A Haunting Manifestation of Musicals Composed by Andrew Lloyd Webber

The old lady who lives in the mansion has 1,000 cats. How many litter boxes she has, no one knows but herself and the ten hundred felines who use them. When the new version of Cats, the musical, came out, it was supposed by her neighbors that the lady who lives in the mansion would finally risk daylight, exposure to the outside world, for a front row viewing of the CG perversion that was the newest rendition of an old classic. But her doors remained closed, hermetically sealed. Neither cat nor lady emerged. Not even a curtain was drawn.

Some of the kids half joked, half supposed to be true, that the old lady in the mansion is a vampire. That she would turn to ash, whirl away, crumble into dust, if even a fleeting, thin ray of the sun caressed but an inch of her flesh. Some of the kids’ parents wondered if the old lady was even alive. They daydreamed macabre potentialities; cats meowing, unheard behind closed doors and locked windows, starving, having last eaten the semi-decayed remains of their caretaker weeks ago. Visions of big toms and pampered ragdolls circulated the neighbors’ thoughts, maybe a Maine coon or a British shorthair, a multitude of bone-thin felines that rabidly eye the oak-paneled cupboard that they know is impregnated with large sacks of cat biscuits, yet without a means to access the provisions. They thought of who-knows-how-many litter boxes, each one filled to max capacity, the very brim.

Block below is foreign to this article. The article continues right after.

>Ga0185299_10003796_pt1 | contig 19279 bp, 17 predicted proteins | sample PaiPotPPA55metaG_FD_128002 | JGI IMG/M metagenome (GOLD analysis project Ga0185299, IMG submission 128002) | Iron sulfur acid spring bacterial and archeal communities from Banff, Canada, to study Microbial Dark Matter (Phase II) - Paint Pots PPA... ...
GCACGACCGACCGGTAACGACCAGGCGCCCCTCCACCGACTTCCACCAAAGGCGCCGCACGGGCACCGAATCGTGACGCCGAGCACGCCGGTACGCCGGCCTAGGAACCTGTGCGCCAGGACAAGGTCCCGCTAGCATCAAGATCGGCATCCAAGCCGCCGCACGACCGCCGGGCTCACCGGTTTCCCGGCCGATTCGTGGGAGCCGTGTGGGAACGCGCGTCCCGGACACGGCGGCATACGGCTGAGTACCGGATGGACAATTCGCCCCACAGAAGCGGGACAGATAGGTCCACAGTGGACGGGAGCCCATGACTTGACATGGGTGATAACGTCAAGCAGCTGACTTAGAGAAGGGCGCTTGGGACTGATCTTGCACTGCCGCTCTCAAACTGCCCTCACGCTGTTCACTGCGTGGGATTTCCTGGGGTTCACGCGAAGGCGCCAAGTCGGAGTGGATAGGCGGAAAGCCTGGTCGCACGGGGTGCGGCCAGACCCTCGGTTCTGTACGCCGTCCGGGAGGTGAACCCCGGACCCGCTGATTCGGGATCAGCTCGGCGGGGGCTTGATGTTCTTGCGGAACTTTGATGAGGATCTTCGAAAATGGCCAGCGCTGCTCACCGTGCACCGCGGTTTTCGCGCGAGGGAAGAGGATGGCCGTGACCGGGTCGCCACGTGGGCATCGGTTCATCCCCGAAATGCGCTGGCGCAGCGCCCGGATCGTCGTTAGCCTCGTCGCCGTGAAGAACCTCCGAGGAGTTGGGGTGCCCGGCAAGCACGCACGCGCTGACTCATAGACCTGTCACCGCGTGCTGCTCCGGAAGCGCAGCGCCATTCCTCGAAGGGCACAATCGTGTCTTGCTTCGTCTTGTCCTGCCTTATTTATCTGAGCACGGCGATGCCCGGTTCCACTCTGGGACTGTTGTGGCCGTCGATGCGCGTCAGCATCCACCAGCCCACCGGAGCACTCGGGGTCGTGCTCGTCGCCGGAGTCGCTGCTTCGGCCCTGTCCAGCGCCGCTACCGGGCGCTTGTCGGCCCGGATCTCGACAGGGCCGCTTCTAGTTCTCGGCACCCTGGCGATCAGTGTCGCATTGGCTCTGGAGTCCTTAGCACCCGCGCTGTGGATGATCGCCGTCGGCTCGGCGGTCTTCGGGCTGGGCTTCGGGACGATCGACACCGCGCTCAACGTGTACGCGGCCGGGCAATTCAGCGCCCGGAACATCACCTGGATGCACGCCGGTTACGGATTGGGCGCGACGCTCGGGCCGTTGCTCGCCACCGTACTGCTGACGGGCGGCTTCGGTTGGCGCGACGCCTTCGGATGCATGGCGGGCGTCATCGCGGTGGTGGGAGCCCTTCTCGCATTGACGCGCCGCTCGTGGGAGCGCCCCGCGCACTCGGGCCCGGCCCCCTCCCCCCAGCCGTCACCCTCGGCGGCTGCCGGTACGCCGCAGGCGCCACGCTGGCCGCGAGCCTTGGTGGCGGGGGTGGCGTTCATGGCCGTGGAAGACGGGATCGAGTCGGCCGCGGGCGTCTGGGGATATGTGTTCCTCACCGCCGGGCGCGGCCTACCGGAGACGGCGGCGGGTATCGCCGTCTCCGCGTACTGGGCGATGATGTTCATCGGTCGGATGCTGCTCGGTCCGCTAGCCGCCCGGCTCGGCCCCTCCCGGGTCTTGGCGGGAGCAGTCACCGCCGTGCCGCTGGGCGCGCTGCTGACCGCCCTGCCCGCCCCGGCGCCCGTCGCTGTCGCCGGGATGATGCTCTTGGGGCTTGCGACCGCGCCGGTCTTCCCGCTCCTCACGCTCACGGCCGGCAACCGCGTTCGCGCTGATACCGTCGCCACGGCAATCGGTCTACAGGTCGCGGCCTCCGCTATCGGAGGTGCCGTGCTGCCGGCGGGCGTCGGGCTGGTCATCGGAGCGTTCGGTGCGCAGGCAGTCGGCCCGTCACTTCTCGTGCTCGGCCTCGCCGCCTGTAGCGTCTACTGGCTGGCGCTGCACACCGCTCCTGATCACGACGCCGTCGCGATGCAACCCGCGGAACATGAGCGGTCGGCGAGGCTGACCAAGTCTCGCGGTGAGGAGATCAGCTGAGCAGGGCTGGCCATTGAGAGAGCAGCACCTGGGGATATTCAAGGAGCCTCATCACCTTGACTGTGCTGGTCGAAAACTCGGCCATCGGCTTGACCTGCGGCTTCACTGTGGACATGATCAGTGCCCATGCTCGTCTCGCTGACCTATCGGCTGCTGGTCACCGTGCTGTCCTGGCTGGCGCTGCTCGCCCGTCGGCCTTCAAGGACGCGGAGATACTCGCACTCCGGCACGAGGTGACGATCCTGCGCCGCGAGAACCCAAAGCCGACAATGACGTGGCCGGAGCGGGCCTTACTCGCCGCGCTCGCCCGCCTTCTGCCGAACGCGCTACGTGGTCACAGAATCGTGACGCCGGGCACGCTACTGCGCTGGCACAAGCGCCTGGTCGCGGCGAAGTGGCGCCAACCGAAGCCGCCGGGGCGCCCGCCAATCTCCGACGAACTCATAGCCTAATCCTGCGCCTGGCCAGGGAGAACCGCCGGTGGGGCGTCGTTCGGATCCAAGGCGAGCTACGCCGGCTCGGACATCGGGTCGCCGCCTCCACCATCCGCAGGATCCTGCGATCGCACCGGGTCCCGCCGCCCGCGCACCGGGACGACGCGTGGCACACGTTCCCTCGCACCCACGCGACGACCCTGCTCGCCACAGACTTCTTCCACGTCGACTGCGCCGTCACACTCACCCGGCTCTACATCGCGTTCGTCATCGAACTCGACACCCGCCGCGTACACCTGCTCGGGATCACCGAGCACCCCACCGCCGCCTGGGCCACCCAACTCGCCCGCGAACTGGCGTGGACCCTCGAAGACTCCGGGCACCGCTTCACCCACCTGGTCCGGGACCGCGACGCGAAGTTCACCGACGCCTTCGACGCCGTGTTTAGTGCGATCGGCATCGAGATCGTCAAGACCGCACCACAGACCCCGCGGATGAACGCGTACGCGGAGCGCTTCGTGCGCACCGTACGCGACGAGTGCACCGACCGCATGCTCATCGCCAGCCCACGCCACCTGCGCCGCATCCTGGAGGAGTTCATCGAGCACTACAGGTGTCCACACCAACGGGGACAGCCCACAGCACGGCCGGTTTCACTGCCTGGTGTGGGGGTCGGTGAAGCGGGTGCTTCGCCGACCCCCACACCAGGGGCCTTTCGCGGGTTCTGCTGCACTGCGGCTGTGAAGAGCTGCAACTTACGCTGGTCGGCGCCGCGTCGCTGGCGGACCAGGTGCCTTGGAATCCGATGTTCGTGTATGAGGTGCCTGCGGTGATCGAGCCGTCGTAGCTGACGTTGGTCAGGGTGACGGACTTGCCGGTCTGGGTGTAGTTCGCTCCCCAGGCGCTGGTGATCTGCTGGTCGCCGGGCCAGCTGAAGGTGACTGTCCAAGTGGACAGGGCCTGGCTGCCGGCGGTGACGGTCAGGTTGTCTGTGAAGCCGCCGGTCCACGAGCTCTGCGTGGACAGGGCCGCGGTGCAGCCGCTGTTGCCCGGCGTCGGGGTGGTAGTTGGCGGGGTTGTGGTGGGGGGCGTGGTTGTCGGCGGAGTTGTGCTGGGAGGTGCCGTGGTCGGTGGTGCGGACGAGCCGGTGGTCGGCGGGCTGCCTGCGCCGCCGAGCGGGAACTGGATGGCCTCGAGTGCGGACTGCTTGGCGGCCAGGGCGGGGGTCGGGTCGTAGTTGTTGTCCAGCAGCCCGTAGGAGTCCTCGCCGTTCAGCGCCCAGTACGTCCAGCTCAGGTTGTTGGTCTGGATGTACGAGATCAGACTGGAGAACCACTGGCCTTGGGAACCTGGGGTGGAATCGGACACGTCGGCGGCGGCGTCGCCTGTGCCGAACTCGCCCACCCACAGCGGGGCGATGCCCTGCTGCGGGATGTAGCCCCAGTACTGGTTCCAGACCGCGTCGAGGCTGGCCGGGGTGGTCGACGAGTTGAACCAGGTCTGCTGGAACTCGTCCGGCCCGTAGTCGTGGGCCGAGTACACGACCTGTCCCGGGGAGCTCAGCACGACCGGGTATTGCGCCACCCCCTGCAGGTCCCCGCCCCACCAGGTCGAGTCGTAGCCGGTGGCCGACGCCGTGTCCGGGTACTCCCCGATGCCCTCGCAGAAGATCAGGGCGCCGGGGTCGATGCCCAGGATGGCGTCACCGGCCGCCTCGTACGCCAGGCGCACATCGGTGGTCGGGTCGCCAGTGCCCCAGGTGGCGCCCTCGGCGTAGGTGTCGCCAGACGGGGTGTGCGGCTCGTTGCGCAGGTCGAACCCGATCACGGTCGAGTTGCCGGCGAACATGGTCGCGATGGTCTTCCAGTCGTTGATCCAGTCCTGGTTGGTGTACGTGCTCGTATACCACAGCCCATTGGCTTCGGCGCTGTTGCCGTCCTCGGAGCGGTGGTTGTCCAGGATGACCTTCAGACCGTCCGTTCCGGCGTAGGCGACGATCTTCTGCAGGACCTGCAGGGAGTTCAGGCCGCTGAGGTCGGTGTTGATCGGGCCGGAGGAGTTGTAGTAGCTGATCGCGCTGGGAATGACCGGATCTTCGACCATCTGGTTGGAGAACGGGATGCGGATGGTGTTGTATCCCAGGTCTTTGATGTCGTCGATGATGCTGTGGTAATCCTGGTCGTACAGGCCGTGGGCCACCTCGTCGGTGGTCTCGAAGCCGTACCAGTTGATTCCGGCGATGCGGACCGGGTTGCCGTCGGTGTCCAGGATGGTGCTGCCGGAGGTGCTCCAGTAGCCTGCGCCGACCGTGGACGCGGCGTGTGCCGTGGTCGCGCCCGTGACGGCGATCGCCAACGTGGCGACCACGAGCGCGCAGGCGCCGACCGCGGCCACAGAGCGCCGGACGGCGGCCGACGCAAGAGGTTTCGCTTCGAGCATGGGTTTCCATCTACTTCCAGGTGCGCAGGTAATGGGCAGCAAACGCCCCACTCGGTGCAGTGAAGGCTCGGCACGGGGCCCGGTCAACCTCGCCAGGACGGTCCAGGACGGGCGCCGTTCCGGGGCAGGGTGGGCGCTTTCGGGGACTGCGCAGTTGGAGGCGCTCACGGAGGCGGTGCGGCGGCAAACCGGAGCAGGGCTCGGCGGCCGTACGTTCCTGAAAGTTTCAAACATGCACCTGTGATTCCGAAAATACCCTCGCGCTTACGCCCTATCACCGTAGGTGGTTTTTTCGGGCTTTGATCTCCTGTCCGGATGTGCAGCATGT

The old lady who lived in the mansion could be dead, it’s true. But the newspapers thrown at her door every morning disappeared before the next one would sail across the lawn to herald a new day. The old lady’s mailbox never clogged with uncollected letters. On the contrary, it was dutifully kept unencumbered by mail, real estate pamphlets or department store catalogues that were destined to rest, unread, among the other detritus within a garbage bin. Even so, no one ever saw her unburden her letter box, retrieve the daily stash which was bestowed to her by Leo, the local mailman. Perhaps the old lady emerges in the night. Perhaps she prefers the shadows.

She might not be a vampire—that’s absurd. But maybe there is some truth to her sensitivity to the sun. No one is suggesting the old lady will combust into scattered smithereens if the amber glow of the sunset traces over her bare knuckles, a slim, exposed, frail ankle—no one other than those simpering kids—but it is entirely possible she has that rare condition, a hereditary intolerance to ultra-violet light. There’s a thought… the old lady may have Xeroderma pigmentosum. But really, curiosity aside, it was no one’s damned business.